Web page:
What One Millennial Spends in a Month in Portland

First Generation Millionaire: Personal Finance is Supposed to be Personal

Always remember that first word in personal finance. It is PERSONAL for a reason! What works for me, may or may not work for you. That is the beauty of personal finance and all the people who want to talk about the topic. 

 

You can listen to what I share, listen to what Clo Bare shares and there is no right or wrong answer!

Take what you want.

Take what you learn and implement things you like, disregard the things you don’t because at the end of the day, YOU know your finances better than ANYONE! All I hope to do is help you obtain your goals as quickly as possible and have you on your path to becoming a first-generation millionaire.

 

In the end, I believe that ALL OF US have the ability to achieve and obtain a level of wealth where we are comfortable. I understand if you do not want to be a billionaire or trillionaire but that does not mean that you should not be wealthy. I want to become wealthy because I want to buy my mother a home, donate millions to scholarships and local non-profit organizations in my hometown and ultimately, help educate the next generation of millionaires.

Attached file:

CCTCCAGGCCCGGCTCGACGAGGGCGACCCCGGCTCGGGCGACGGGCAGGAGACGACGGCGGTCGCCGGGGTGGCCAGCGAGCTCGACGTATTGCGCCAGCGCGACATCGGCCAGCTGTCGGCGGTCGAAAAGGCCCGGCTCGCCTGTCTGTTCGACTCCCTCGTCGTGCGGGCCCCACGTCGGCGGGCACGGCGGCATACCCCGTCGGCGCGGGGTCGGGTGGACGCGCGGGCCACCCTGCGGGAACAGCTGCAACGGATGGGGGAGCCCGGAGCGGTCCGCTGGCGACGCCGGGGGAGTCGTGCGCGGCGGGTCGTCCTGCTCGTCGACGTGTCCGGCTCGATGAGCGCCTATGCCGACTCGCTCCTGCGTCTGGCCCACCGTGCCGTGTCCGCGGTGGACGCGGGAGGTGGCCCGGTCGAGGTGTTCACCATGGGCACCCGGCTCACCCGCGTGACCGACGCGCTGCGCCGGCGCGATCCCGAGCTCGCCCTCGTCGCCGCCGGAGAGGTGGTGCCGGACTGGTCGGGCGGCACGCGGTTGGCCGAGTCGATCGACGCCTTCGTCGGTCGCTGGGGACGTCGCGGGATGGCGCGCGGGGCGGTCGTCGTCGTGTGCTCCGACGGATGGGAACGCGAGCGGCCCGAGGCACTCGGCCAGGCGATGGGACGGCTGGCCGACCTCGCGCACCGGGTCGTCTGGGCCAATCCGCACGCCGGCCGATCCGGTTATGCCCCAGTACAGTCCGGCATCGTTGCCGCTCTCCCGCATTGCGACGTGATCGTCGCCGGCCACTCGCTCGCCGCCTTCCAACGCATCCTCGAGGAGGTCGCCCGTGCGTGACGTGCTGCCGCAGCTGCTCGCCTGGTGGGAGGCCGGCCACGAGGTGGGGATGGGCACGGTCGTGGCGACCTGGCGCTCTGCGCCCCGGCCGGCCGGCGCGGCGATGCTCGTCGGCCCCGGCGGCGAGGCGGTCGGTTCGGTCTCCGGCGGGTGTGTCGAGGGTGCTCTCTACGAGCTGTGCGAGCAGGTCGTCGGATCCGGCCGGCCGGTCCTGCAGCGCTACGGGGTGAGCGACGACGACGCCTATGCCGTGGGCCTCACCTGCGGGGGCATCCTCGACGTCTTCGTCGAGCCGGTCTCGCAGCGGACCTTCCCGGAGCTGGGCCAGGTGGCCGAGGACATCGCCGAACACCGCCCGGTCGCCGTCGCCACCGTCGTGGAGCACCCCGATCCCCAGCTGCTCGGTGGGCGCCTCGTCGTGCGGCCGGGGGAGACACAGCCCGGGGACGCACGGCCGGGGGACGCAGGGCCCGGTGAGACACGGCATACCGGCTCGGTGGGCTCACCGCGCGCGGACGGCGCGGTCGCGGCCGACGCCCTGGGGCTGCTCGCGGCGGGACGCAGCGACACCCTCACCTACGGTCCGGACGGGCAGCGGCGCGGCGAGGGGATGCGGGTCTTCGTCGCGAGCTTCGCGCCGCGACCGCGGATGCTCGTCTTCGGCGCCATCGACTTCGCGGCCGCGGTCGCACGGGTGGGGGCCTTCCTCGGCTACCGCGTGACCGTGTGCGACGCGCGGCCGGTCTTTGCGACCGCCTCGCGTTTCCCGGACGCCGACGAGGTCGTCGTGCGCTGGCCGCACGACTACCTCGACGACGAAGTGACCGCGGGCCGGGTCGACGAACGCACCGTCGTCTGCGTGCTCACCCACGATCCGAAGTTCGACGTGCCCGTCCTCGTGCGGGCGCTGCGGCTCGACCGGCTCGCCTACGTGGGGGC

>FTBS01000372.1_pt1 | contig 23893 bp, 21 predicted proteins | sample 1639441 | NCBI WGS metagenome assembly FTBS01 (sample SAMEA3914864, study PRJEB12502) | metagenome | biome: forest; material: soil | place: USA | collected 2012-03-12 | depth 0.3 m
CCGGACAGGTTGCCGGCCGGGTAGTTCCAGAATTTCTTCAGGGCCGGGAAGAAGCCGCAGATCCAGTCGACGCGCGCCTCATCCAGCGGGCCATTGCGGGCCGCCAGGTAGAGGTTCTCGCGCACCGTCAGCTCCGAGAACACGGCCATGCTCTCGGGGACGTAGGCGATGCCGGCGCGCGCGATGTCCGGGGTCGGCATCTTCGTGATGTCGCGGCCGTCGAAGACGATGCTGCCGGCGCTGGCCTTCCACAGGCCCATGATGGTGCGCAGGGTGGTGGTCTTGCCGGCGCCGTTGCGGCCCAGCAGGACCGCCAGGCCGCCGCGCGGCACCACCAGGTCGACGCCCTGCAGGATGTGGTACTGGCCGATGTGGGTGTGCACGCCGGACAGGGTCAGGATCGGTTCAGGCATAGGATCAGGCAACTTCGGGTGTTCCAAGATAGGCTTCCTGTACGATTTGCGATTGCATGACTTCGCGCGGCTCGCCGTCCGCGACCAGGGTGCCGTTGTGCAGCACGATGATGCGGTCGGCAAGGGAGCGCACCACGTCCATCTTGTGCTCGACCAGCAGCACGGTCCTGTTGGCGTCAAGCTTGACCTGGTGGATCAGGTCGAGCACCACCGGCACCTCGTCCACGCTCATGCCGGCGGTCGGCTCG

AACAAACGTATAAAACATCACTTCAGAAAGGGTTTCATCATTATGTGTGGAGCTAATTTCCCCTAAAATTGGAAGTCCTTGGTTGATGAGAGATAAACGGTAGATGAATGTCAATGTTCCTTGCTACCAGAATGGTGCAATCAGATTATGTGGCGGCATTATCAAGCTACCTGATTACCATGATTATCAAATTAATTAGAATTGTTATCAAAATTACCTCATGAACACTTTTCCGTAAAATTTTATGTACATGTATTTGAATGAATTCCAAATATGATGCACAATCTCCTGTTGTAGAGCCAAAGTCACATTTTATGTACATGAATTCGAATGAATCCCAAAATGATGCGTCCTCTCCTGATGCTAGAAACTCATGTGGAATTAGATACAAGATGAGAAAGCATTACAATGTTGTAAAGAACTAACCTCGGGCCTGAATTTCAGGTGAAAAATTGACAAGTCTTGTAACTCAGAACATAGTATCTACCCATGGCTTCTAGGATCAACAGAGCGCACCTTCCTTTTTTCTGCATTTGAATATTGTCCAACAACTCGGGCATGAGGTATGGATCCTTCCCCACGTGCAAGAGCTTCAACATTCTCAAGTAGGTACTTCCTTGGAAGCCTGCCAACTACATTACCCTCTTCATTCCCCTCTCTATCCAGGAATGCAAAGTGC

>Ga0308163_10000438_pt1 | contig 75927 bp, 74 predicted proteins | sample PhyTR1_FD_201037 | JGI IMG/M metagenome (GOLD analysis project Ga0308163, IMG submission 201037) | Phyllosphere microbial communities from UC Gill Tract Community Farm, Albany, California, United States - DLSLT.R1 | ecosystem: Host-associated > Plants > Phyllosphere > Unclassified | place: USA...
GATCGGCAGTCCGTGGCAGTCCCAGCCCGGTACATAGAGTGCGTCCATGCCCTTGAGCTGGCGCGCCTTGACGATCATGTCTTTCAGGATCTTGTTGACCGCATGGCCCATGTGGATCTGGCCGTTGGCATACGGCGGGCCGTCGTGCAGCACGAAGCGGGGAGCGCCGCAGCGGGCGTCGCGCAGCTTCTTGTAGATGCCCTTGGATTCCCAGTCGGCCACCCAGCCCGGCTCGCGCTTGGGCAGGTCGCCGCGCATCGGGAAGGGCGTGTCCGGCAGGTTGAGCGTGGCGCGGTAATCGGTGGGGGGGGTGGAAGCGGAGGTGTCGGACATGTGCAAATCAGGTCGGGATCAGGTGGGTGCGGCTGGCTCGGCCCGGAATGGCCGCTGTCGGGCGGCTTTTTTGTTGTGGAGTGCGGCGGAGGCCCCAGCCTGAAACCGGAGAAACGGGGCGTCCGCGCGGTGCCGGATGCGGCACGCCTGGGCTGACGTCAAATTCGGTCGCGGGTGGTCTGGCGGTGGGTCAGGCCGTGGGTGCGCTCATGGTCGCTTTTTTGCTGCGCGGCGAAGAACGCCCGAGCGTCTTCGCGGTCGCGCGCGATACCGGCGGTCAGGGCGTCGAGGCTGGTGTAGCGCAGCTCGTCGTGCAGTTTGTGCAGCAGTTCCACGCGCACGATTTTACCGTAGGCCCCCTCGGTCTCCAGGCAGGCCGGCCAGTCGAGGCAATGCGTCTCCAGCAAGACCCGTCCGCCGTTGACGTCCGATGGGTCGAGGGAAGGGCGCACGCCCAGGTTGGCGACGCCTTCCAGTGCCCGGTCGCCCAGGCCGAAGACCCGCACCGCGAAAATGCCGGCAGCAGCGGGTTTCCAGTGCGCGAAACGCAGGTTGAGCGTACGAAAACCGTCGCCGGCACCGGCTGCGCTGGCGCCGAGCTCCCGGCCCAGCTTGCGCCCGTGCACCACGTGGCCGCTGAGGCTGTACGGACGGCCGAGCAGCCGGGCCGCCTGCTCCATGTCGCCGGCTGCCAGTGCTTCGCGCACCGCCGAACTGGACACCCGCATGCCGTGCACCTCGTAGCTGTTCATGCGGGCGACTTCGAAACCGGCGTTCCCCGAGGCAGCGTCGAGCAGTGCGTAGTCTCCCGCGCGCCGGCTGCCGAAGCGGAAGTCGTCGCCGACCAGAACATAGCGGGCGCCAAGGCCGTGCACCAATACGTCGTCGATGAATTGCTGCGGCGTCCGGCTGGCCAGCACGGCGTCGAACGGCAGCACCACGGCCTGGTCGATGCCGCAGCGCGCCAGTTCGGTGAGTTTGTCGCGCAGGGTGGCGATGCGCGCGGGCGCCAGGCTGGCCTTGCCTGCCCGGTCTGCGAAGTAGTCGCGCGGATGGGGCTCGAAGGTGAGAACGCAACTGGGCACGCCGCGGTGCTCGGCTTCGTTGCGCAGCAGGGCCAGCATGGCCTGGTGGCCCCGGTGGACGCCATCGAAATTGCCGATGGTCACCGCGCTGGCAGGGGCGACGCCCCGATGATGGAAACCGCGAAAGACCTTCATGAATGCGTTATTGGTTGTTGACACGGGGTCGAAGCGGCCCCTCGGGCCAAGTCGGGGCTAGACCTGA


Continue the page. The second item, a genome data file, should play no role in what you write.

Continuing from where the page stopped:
What’s your why?

Where can you find Alvy Macias on the Interwebs?

Want more tips and tricks on how to become a first generation & millennial millionaire? You can find Alvy on Youtube. He’s also on Instagram and Twitter. Please support him with a follow on his platforms, and if you have any questions drop into his DMs! He always answers his fellow-money nerds.

Pin this Post for Later

What One Millennial Spends in a Month in Portland
What One Millennial Spends a Month in Portland
What One Millennial Spends a Month in Portland
How to Pay Off Your Student Loans
How to Pay Off Your Student Loans

Interested in guest posting on the Bare and sharing your financial journey as well as everything you spent your money on in a month? Drop Clo Bare a line by heading over to Clo Bare’s contact page. Be sure to include “Guest Posting” in the subject line.